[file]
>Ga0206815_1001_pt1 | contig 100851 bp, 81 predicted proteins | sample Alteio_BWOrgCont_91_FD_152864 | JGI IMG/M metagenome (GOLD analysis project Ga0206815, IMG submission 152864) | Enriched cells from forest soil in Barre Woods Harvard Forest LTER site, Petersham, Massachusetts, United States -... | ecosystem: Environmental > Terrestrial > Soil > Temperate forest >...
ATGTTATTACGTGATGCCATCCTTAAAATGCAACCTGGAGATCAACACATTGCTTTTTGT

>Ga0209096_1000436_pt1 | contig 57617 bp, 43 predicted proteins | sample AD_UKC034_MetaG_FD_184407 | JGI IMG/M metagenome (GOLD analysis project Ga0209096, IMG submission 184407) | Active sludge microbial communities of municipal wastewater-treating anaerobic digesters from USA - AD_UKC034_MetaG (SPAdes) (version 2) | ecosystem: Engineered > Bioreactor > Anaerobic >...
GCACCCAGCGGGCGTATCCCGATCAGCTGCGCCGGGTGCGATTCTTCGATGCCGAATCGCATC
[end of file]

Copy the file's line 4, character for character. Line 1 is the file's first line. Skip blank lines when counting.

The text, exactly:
GCACCCAGCGGGCGTATCCCGATCAGCTGCGCCGGGTGCGATTCTTCGATGCCGAATCGCATC